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Week in Review

By Michael Smith

Below, for your browsing convenience, the categories are divided into Entertainment, Art, Sports, and Media. First, of general interest:

Eleventh Circuit Adopts "Registration" Approach to § 411(a)

The Eleventh Circuit has joined the Tenth Circuit in holding that a copyright owner must plead that the Register of Copyrights has acted on its application as a prerequisite to filing a copyright infringement action. The Ninth and Fifth Circuits follow the "application" approach, which requires only that the owner allege that it has properly submitted the application. The Eighth Circuit also has endorsed the "application" approach, albeit in dicta. The Seventh Circuit is split, and the First and Second Circuits are ambivalent as to whether an application or registration is sufficient.



China Approves 116th Trump Trademark

China's Trademark Office granted preliminary approval for Donald Trump's application to trademark the use of his name in connection with the sale of apparel. President Trump faces a lawsuit in the U.S. that alleges that his business interests constitute collection of foreign tributes in violation of the emoluments clause of the U.S. Constitution.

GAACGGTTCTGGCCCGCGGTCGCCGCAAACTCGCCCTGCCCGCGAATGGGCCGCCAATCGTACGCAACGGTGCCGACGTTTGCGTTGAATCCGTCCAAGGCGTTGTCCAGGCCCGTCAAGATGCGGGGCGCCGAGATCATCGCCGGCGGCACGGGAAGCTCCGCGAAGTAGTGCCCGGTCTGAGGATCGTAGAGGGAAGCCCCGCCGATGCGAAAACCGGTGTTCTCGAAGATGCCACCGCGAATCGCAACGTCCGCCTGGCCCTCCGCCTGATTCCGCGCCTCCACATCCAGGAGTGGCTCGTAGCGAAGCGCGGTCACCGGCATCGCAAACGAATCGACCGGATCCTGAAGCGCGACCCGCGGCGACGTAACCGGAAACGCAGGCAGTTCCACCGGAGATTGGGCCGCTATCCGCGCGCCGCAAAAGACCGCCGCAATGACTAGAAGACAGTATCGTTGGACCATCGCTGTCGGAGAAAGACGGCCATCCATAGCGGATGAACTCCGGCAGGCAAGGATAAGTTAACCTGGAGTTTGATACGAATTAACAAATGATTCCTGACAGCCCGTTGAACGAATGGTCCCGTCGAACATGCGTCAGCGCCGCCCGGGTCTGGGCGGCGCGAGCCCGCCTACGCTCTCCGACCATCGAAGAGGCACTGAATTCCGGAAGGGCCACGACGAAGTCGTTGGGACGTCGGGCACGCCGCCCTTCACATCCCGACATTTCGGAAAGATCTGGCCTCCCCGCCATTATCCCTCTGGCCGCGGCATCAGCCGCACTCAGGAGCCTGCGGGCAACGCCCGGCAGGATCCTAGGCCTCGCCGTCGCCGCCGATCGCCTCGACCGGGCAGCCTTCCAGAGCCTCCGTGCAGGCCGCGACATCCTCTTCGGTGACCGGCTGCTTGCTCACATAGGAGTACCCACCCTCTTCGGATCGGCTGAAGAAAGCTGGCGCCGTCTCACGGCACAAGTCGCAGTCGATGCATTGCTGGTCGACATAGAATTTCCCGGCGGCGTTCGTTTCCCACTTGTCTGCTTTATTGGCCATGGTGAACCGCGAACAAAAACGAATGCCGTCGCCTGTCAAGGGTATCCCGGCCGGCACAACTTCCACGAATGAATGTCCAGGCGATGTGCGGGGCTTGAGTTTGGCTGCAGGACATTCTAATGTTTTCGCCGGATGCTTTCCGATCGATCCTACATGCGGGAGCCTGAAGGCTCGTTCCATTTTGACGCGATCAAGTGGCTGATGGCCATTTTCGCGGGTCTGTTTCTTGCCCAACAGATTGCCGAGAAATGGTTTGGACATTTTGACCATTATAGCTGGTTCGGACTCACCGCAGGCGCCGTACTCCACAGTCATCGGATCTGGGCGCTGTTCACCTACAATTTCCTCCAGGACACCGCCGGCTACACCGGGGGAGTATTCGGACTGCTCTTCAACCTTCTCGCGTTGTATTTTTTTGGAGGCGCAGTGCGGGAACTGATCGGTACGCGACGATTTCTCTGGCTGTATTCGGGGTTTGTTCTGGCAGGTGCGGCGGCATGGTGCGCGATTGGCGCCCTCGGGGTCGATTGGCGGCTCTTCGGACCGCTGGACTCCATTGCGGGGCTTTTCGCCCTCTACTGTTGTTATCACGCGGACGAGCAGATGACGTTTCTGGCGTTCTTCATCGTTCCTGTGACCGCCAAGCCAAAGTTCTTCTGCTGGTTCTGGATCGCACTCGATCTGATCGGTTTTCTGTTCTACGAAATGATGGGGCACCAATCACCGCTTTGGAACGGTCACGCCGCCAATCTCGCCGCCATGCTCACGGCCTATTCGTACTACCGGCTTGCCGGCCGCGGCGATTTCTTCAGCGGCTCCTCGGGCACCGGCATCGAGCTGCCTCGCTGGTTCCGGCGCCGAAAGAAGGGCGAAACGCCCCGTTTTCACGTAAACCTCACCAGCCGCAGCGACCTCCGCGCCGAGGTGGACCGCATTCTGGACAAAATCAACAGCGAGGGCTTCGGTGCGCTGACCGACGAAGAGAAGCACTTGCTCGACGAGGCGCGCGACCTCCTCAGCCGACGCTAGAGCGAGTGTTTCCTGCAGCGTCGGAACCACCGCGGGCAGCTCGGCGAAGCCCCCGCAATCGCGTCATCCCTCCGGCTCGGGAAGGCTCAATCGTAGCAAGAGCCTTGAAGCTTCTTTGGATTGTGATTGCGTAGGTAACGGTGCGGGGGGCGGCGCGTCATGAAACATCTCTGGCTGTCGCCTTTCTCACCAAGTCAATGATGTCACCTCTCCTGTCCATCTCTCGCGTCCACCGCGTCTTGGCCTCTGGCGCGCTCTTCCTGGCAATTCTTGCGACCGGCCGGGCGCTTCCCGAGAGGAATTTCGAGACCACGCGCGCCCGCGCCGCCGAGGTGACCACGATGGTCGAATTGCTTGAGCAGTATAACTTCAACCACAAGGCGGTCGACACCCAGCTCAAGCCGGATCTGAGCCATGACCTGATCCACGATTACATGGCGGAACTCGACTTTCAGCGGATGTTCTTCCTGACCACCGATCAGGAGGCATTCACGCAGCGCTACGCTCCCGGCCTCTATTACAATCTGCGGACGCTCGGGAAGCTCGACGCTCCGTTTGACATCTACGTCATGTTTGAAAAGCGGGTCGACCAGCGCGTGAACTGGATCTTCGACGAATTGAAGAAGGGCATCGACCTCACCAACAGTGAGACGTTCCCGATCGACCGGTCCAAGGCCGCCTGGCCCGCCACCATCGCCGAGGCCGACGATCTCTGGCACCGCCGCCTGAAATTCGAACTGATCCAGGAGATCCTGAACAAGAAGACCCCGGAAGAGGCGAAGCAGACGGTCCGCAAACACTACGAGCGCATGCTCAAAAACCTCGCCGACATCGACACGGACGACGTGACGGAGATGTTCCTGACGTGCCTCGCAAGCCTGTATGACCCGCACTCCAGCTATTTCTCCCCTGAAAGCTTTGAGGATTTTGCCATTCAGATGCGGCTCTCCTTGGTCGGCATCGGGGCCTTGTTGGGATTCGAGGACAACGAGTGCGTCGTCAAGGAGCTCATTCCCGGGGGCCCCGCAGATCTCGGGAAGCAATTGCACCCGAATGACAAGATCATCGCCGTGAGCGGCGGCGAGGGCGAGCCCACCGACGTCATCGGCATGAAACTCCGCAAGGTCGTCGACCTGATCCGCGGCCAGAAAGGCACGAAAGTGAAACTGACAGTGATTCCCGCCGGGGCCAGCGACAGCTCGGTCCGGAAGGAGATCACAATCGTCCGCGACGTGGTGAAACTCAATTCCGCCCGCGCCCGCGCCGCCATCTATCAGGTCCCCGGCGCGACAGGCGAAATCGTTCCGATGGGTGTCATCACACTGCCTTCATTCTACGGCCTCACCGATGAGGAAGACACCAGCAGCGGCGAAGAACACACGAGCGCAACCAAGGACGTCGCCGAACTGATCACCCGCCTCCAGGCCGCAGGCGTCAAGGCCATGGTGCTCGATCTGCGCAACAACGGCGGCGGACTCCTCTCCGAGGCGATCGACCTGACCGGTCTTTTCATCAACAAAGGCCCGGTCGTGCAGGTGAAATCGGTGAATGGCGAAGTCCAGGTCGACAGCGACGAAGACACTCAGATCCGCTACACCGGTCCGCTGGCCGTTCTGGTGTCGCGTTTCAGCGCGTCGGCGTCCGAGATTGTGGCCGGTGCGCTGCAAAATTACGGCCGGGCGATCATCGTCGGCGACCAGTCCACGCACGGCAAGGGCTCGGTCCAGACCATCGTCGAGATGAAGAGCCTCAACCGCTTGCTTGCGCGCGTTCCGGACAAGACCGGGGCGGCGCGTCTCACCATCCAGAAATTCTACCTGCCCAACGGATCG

Frye Festival Organizers Face Lawsuits, Criminal Investigation

Frye Media, the partnership between rapper Ja Rule and entrepreneur Billy McFarland, is facing over a dozen lawsuits and a federal investigation after a supposed luxury music retreat turned out to be a post-apocalyptic millennial nightmare. In the wake of that disaster, which McFarland and Rule blamed on weather and other external factors, patrons, investors, vendors, talent, and employees are accusing McFarland of fraud.